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Quantitative and qualitative profile of biologically active substances extracted from purple echinacea (Есhinасеа Рurрurеа L.) growing in the Kemerovo region: functional foods application

Immunodeficiency causes a lot of modern diseases. Immunodeficiency, in its turn, is caused by such factors as polluted environment, chronic stress, sedentary lifestyle, unbalanced diet, etc. All these factors weaken respi- ratory organs and gastrointestinal tract, disturb hormonal regulation, and destabilize immune defence. Food industry responds to these challenges by developing functional foods and dietary supplements from medicinal plants. Dietary supplements made from natural plant extracts have more advantages than their numerous synthetic analogues. They produce a mild therapeutic effect and no pronounced side effects. Purple Echinacea (Echinacea purpurea L.) possesses immunomodulatory, anti-inflammatory, antiviral, and tonic properties. However, climatic and soil conditions are known to affect the qualitative and quantitative profile of biologically active substances. The present paper describes the micronutrient profile of various parts of Echinacea purpurea grown in the Kemerovo region. The study employed a complex of physical and chemical methods. The research featured leaves, roots, and flowers, as well as components extracted from the plant with the help of a 70% ethanol solution. The latter was chosen for its universal properties in micronutrient extraction. The methods included high performance liquid chromatography (HPLC), thin layer chromatography (TLC), and IR spectroscopy. A set of triple experiments showed that the extracts contained substances with anti-inflammatory, antioxidant, and immunomodulating properties. Thus, Echinacea extract can be recommended for functional foods and dietary supplements.

One of the biggest problems the humanity is currently facing is human-environmental interactions in the aspects of human health and homeostasis. Polluted environment damages immune status irrespectivelyof social stratum. This problem is especially relevant for regions with bad ecology and harsh climate [5]. Functional foods and dietary supplements with immunostimulant plant agents have become a popular preventive action against immunodeficiency [20]. Functional foods with targeted properties possess a high degree of usefulness and safety, which allows them to substitute pharmaceutical products, to a certain extent [1–3].

The alarming health status of population demands that Russian scientists started using medicinal plants since they are one of the largest domestic resources in the sphere of medicine. Biologically active substances obtained from medicinal plants can be used to treat even severe diseases. Medicinal plants have become a popular source of raw materials for preventive medical treatment. All these make studies of biologically active substances, extracts, and botanical medicines extremely relevant.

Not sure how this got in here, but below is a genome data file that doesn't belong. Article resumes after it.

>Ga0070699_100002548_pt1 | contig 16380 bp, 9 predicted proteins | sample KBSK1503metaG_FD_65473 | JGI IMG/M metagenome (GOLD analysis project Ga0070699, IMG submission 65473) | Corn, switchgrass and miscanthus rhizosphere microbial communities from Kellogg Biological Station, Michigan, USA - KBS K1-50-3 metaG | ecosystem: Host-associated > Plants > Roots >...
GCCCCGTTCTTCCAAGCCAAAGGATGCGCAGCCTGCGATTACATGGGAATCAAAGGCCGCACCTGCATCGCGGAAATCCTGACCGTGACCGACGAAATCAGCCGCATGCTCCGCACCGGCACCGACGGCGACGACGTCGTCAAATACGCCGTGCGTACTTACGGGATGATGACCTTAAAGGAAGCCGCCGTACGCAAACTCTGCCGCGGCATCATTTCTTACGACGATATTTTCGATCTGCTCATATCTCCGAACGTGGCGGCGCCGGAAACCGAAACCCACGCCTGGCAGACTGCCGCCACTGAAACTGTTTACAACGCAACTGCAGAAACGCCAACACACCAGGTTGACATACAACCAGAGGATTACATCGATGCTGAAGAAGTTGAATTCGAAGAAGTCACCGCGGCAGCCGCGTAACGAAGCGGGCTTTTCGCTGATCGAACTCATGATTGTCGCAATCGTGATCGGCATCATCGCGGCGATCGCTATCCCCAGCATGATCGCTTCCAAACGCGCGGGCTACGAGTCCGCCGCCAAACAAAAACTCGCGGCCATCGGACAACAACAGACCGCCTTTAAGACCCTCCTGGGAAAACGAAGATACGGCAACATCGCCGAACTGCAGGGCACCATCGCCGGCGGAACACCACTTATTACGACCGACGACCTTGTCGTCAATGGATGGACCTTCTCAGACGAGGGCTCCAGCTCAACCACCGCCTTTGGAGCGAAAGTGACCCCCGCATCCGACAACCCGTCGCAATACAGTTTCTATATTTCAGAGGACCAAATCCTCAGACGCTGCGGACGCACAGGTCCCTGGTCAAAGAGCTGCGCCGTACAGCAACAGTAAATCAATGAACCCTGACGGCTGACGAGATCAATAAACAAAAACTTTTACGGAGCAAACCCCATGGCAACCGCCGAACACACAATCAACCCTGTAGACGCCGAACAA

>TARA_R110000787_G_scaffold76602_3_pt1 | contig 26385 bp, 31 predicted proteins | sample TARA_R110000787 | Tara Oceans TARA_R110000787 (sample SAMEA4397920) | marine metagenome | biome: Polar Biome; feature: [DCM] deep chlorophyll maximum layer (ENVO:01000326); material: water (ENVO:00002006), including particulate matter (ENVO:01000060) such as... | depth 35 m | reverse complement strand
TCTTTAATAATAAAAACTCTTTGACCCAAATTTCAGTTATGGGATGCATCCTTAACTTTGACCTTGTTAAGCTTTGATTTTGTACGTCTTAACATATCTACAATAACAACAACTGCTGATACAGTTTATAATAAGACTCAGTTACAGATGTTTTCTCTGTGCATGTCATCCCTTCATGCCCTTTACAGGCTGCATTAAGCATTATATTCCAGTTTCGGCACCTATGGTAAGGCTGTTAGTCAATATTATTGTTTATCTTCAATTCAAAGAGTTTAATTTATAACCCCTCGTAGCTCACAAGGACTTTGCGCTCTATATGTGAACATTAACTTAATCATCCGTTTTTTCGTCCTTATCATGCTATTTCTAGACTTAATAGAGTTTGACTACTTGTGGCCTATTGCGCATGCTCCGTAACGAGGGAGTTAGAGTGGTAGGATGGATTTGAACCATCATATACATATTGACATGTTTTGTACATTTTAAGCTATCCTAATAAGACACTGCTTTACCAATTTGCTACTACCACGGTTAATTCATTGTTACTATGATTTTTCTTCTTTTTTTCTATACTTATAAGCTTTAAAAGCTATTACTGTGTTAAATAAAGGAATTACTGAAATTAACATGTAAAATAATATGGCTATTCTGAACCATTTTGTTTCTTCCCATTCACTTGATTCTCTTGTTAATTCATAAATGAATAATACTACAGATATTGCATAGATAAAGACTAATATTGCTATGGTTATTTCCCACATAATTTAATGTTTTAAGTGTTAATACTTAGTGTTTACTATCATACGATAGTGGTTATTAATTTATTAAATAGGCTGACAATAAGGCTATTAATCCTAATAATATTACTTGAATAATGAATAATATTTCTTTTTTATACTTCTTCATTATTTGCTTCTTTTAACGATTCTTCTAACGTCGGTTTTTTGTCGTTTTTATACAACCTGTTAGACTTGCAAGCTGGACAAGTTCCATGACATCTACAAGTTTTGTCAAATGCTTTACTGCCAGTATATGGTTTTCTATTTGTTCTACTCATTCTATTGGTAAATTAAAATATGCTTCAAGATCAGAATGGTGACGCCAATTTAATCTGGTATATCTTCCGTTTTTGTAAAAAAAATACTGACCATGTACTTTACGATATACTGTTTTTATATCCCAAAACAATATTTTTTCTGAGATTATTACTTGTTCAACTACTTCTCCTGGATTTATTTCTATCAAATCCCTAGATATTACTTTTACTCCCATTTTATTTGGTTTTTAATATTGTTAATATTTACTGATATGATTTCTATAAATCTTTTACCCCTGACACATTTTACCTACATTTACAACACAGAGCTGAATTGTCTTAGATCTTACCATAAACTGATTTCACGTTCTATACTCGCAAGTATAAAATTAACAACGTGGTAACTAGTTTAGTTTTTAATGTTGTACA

Unlike their artificial analogues, botanical medicines produce a mild therapeutic effect and no pronounced side effects [13]. Despite the growing consumers’ interest, the share of botanical medicines and herbal repertories on the Russian pharmaceutical market remains small: 11–12 million US dollars, or 0.5–1.5% [16].

Botanical medicines are getting more popular in Europe as well. For instance, sales of galenicals (mostly extracts) grew by 2% (440 million Euros) in France between 2009 and 2010. And if compared to 2005, the sector of painkillers grew by 12.3%, sedatives and soporifics – by 21.5%, cough mixtures, cold remedies, and antiallergic drugs – by 0.5%, and digestants – by 7.6% [17].

Medicinal plant materials contain a variety of biologically active compounds from various chemical classes of natural substances, i.e. terpenoids, polysaccharides, phenolic compounds, alkaloids, etc. Each class and group of BAS has a specific spectrum of biological activity, which is typical of the whole group. However, this spectrum may be variable for each subgroup of biologically active compounds. In some cases, there may also be fundamental differences for each individual substance, depending on its specific chemical structure [7, 8, 34]

The list of advantageous Siberian medicinal plants includes butterfly orchid (Platanthera bifolia L.), yellow seet-clover (Melilotus officinalis L.), skullcap (Scutellaria moniliorhiza L.), roseroot (Rhodiola rosea L.), maral root (Rhaponticum carthamoides L.), various sorts of milkvetch (Astragalus turczaninowii L., Astragalus danicus L., etc.), hedisarum (Hedysarum turczaninóvii L.), etc.